Miller describes how children need to be taught how to live together with others. If this educational process doesn’t happen, and if it isn’t instituted and practiced within the family first, children experience isolation and become defensive, never growing to full maturity (p. 63). Part of the ability to get along with others and discover our own identity involves lessons in forgiveness and reconciliation. “Belonging” lies at the foundation of identity; it “validates” a child and allows him or her to grow within the security of constant recognition (p. 70).
The insecurity of not having one’s identity validated leads to a sense of rejection; without the experience of forgiveness, abandonment and rejection often turn into feelings of resentment and foster a distrust of authority. The connection between authority and trust is love, and it is by submitting ourselves to authority that we learn who we are (p. 75). Here Miller concludes: there is no substitute for unconditional love, and there is no substitute for one of its greatest teachers: our father (p. 73).
Deprived of this teacher, men and boys seek a general definition of what it is to be a man without knowing how to “own” their identity as men (p. 83). In Chapter VII, “Manhood,” Miller states for the sake of every man, that “God wants to heal the father wound, and [teach us] how our identity as men comes from him, [and] how he steps in when our fathers step out” (p. 85). In the national crisis of fatherlessness, Miller seeks to assure us that the awakening of each man’s identity is still possible. Beyond our nation’s suspended adolescence, “navigating the journey of manhood” is possible for each and every man. Manhood is founded in a paternity beyond the fatherhood of this world.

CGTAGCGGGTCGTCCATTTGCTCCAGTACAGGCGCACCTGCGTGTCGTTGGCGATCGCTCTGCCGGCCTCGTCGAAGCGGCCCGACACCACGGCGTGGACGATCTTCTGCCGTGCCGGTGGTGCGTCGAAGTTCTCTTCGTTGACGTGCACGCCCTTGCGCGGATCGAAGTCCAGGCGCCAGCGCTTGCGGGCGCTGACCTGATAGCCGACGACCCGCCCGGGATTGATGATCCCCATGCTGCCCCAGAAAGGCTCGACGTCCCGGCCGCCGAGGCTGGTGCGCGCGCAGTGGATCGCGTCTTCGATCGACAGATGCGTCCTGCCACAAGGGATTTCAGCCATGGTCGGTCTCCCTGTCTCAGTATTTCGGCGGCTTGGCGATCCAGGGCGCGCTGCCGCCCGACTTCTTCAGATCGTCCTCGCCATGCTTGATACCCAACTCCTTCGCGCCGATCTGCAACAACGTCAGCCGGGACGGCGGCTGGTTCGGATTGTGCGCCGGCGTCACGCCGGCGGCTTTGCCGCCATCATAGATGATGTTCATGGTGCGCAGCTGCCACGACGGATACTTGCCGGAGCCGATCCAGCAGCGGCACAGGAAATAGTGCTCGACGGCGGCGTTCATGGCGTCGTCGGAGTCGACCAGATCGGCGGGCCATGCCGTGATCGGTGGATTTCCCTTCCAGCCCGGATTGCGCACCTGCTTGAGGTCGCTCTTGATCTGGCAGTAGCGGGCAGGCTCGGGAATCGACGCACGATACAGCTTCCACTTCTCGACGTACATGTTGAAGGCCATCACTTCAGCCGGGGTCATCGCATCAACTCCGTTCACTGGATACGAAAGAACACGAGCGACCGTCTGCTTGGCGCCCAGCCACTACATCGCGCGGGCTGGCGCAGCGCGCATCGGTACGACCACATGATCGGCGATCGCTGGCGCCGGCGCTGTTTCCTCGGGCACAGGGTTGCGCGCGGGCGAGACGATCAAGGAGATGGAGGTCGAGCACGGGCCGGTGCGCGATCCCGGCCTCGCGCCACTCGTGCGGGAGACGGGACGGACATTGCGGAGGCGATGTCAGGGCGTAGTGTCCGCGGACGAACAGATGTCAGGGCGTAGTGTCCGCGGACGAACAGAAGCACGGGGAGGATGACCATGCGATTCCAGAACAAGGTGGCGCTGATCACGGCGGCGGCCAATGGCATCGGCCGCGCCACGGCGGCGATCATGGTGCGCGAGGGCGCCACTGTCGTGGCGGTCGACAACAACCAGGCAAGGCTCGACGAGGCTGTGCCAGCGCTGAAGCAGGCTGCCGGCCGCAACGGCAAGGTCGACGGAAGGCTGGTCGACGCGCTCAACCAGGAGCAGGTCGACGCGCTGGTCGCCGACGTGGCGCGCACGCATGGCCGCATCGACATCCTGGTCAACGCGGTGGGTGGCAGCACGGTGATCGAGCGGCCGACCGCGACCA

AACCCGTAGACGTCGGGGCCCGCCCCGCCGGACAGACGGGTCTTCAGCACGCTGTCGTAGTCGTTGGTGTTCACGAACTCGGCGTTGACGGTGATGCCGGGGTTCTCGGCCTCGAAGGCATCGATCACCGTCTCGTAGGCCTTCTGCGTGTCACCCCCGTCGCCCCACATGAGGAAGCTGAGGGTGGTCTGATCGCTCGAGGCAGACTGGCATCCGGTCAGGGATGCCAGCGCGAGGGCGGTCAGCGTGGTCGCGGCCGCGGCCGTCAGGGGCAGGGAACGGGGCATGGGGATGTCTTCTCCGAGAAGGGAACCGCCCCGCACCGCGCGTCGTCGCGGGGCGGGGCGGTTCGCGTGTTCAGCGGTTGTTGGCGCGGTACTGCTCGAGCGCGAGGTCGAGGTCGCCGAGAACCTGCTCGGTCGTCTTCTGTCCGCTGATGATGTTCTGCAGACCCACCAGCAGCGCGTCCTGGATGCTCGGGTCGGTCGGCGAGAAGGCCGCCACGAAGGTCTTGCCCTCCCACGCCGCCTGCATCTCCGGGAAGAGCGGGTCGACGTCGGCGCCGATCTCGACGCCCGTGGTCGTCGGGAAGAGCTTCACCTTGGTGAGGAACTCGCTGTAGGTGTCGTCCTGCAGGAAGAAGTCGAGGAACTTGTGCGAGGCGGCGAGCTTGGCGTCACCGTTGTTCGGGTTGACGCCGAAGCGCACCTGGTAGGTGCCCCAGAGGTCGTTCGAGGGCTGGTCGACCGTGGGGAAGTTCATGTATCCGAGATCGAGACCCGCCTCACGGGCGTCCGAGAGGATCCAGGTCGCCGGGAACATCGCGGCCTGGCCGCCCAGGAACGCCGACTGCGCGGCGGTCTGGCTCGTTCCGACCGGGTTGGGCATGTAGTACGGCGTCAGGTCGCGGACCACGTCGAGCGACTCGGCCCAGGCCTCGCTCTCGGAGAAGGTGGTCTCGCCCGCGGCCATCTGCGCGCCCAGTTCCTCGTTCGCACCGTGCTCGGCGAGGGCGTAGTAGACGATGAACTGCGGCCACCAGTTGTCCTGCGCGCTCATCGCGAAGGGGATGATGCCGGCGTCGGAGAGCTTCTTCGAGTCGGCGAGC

The theme of responsibility is explored in further chapters which discuss a man’s ability to control his emotions, to ask for affection appropriately, to have reciprocating friendships, to date responsibly, to understand and protect the value of sex, to have a family, and to have a work ethic. He also discusses such issues as desperation for love, self-sacrifice, the vicious cycle of self pity and complaining, the need for commitment, responsibility, and self-respect, the desire for beauty and education, and the integrity and forgiveness which each man requires in order to pardon his own father’s shortcomings.
Recovering the paramount identity of a man as “child of God” requires this pardoning of the absence and other shortcomings of earthly fathers that may expose a son to neglect, abandonment, manipulation, indifference, self-pity, pride, shamelessness, a lack of responsibility, and desperation for love and affirmation. Recovering our identity as children of God dispels the “father fiction” of abandonment and shortcomings by educating us in the truth of God’s loyal love in “separation without abandonment” (p. 189). Fathers who are consistently involved in the lives of their children can mirror this divine love. Validated by one’s father, man receives a sense of belonging and identity, and is able to understand life as a gift and an adventure.
Donald Miller’s Father Fiction makes an engaging and important start in considering how to revitalize and reclaim man’s identity, both as son and father. This identity must, however, be recovered complimentarily with the true identity of woman, within the larger context of the recovery of marital union in today’s divorce culture, subjects which Miller does not consider in this particular memoir.
Sarah Elizabeth Maple is a doctoral candidate at the University of St Andrews in Scotland.